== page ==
From there, knowing the key differences could lead to a way to make the process more consistent between states, which each currently have their own set of workers’ comp regulations.
“If state regulators are willing to look at the impact of a single-payer model, we could likely take a substantial amount of the overhead out of handling workers’ comp, even the non-medical part.”
In health care, there is a vast amount of data collected for each patient and procedure. Add workers’ comp into the mix and that data pool increases.
“One of the biggest challenges in automating is that dizzying array of different pieces of data required by different stakeholders,” said Warsop.
A single-payer system could help, he said.
Taking payment questions out of the equation and centralizing data across health care, workers’ comp would lend itself to a more streamlined decision-making process — one that can more easily be automated.
“If you have a single-payer system, it would allow us and everybody in our industry to think broader about how we automate. How we make jobs easier to get better outcomes faster for injured workers.”
And once the data is in order, workers’ comp could see a huge difference in how claims are managed.
“With consistency in data structures, the industry can streamline the process for handling a workers’ comp claim. You can input the data about the cause of injury and know what the next steps will be, making the claims process easier from start to finish,” Warsop said.
Increased efficiency has the benefit of reducing claims management costs as well, taking out a reasonable amount of the cost of handling a workers’ compensation claim.
Safety is at the heart of reducing workers’ comp claims frequency, and companies and their risk management teams have been investing in workplace safety for decades, from adding additional training sessions to implementing new technologies like exoskeletons or ergonomic desks.
But “if you think about the potential efficiencies of a single-payer model, you could invest even more in safety and drive frequency down faster, continuing to make the working world a safer place for workers,” said Warsop.
In that same vein, the nature of safety becomes a cyclical process: A safer workplace means less claims, less claims means less dollars spent, and less dollars spent means more available for future safety investment.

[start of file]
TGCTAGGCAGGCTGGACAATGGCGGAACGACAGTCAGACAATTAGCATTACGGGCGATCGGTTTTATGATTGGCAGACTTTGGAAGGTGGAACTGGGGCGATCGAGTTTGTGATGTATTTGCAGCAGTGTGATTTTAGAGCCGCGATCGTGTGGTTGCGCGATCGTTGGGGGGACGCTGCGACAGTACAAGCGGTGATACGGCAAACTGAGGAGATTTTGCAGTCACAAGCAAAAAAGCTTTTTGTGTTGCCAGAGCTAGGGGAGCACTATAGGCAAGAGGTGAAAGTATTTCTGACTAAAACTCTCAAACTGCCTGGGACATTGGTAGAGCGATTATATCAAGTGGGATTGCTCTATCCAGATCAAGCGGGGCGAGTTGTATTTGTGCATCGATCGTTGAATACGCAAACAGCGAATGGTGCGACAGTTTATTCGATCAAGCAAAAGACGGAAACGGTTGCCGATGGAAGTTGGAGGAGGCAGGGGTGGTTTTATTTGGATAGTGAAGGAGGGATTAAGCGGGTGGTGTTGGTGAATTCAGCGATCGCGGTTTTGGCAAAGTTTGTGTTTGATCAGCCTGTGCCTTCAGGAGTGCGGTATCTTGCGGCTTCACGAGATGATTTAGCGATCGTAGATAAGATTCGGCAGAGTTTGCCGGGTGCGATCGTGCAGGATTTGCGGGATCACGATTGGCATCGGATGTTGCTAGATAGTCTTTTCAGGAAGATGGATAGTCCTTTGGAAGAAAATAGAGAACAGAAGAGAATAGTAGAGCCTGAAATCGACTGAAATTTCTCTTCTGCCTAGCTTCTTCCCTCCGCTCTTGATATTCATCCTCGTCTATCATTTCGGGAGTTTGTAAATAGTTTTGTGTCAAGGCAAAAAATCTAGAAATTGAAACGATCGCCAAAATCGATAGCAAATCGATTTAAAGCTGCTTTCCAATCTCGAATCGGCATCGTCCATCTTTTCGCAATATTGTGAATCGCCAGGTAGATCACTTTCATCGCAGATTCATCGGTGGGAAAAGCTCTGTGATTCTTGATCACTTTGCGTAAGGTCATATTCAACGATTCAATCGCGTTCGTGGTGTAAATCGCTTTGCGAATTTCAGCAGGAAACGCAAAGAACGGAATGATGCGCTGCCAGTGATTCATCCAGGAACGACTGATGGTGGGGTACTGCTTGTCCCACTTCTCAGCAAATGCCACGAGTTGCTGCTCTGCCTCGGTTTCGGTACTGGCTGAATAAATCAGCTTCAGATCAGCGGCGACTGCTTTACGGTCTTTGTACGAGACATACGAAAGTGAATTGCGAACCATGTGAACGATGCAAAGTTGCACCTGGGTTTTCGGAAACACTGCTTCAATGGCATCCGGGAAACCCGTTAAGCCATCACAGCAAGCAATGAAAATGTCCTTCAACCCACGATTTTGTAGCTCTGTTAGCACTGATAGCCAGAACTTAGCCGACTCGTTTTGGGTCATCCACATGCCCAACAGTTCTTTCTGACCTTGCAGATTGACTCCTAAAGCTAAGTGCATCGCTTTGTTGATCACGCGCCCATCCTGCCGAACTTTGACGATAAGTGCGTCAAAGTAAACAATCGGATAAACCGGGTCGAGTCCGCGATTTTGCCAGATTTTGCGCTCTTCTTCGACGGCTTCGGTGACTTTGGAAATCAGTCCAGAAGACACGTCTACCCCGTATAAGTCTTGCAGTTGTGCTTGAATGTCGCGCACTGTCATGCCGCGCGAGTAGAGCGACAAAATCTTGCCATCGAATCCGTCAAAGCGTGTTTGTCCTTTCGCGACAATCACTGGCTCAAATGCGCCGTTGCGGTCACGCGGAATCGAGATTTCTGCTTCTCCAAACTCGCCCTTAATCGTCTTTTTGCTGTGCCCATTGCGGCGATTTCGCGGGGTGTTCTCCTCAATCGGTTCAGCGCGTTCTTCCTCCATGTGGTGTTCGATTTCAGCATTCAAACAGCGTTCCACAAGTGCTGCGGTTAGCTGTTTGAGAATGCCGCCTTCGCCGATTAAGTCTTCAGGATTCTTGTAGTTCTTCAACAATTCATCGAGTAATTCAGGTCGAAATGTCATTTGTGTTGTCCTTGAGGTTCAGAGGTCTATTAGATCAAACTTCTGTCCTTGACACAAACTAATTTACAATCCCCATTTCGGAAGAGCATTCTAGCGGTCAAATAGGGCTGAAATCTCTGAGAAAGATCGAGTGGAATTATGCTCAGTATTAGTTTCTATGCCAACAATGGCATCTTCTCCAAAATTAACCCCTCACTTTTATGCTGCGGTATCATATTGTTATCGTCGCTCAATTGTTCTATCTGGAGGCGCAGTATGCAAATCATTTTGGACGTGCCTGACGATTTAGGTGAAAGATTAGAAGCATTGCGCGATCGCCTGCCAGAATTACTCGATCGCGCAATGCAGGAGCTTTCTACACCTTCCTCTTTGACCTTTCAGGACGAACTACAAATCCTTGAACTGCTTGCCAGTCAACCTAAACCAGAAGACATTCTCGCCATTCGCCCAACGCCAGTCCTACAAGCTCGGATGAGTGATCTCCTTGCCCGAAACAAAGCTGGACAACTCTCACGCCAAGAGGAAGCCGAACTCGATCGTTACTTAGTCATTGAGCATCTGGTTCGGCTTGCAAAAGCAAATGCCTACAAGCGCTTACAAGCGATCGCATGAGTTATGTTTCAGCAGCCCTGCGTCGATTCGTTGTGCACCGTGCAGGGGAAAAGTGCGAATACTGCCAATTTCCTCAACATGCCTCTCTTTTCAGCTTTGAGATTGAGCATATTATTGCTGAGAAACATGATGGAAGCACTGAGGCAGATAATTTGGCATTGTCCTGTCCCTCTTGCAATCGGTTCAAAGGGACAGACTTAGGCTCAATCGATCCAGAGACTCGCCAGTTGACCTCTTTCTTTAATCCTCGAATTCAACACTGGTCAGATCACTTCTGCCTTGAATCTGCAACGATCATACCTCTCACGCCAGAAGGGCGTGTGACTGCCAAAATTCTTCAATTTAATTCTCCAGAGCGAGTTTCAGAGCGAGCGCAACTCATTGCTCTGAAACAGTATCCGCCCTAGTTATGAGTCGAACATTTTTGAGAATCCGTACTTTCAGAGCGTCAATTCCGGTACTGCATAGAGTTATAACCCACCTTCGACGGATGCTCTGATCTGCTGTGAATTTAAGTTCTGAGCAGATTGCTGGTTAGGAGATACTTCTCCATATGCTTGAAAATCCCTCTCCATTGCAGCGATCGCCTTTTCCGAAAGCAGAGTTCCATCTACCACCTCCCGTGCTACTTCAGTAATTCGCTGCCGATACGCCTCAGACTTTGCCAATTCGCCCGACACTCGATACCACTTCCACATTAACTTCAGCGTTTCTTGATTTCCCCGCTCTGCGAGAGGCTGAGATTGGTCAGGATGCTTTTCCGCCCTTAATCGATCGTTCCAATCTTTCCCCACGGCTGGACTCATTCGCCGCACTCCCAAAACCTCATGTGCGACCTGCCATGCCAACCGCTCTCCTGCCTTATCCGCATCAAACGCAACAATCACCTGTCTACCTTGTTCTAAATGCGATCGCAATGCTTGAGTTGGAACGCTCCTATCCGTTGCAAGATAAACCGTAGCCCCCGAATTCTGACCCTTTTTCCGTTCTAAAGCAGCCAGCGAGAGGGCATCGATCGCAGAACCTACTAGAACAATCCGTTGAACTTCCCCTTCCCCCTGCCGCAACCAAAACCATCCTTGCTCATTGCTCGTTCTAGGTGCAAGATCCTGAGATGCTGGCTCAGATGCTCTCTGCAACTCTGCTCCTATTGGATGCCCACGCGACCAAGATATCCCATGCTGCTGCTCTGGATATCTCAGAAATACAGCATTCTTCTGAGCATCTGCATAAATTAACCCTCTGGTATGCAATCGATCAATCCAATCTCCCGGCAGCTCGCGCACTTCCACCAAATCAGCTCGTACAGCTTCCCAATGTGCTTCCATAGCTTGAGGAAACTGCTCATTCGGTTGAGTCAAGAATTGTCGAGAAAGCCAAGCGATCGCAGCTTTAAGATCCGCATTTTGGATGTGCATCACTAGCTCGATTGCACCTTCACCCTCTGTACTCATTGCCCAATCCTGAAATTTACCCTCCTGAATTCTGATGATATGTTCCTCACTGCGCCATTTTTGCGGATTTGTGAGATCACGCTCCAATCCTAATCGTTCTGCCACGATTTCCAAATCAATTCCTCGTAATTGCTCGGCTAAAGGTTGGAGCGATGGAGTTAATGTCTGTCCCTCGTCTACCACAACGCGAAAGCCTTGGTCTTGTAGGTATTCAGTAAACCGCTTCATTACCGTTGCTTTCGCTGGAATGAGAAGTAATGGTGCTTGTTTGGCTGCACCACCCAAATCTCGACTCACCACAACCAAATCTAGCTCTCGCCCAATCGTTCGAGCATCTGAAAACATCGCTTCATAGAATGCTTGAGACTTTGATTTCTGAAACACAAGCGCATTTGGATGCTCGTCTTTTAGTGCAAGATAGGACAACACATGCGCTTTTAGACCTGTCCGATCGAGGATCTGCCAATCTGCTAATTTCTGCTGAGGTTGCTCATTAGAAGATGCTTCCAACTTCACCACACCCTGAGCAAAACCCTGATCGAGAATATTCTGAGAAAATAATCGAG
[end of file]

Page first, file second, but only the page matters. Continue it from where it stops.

That’s the long-term trend to work toward, said Warsop.
“The efficiencies you could get from the single-payer model might continue to allow you to make safety-oriented processes even more efficient.”
Under a single-payer model, no matter where or what the injury may be, a worker can receive the medical care they need to get back to work.
“The idea would be to view return-to-work programs as not solely under workers’ comp but under health care at large,” said Warsop. “Employers would be inclined to say ‘I don’t care whether you were hurt at work or not, your injury will still keep you out of work. Let’s get that fixed.’ ”
Regardless of how a worker was injured, the emphasis under a single-payer model would be on getting the person back to work.
Warsop cautioned, however, that this approach could put an added financial strain on the health care system, but “at the end of the day, we all want what’s best for our workers. We want to get people back to health and work no matter why they might be away from the job.”
Regardless if a single-payer system ever does come into effect, Warsop said, it’s important that the industry has a seat at the table now and is part of the conversation. It has an opportunity to be engaged in and thinking about how these broader discussions of the nation’s health system could impact workers’ comp.
“Let’s be proactive. Let’s be part of the dialogue,” he said. “Right now, the workers’ comp industry tries to make as simple as possible a very complex set of interactions of regulation, of oversight, of risk bearers, of payers. We can help think through how to make it simpler.”
York is dedicated to finding those very outcomes that get injured workers back on their feet and to work. A one-size-fits-all solution doesn’t cut it, and the company works to stay current with the changing landscape.
“Under any model that exists, we’re going to continue to do our very best job in getting great outcomes and getting injured workers back on the job and back to health,” said Warsop.
Under a single-payer system, York is prepared to step up: “We would reallocate resources and expertise to areas where we can drive faster, better outcomes. At the end of the day, we’re trying to get people back to work,” said Warsop.
“That’s the mission of our company after all. We reduce risk and get people and organizations back to health, work and productivity.”
To learn more about York visit: https://www.yorkrisk.com.
This article was produced by the R&I Brand Studio, a unit of the advertising department of Risk & Insurance, in collaboration with York Risk. The editorial staff of Risk & Insurance had no role in its preparation.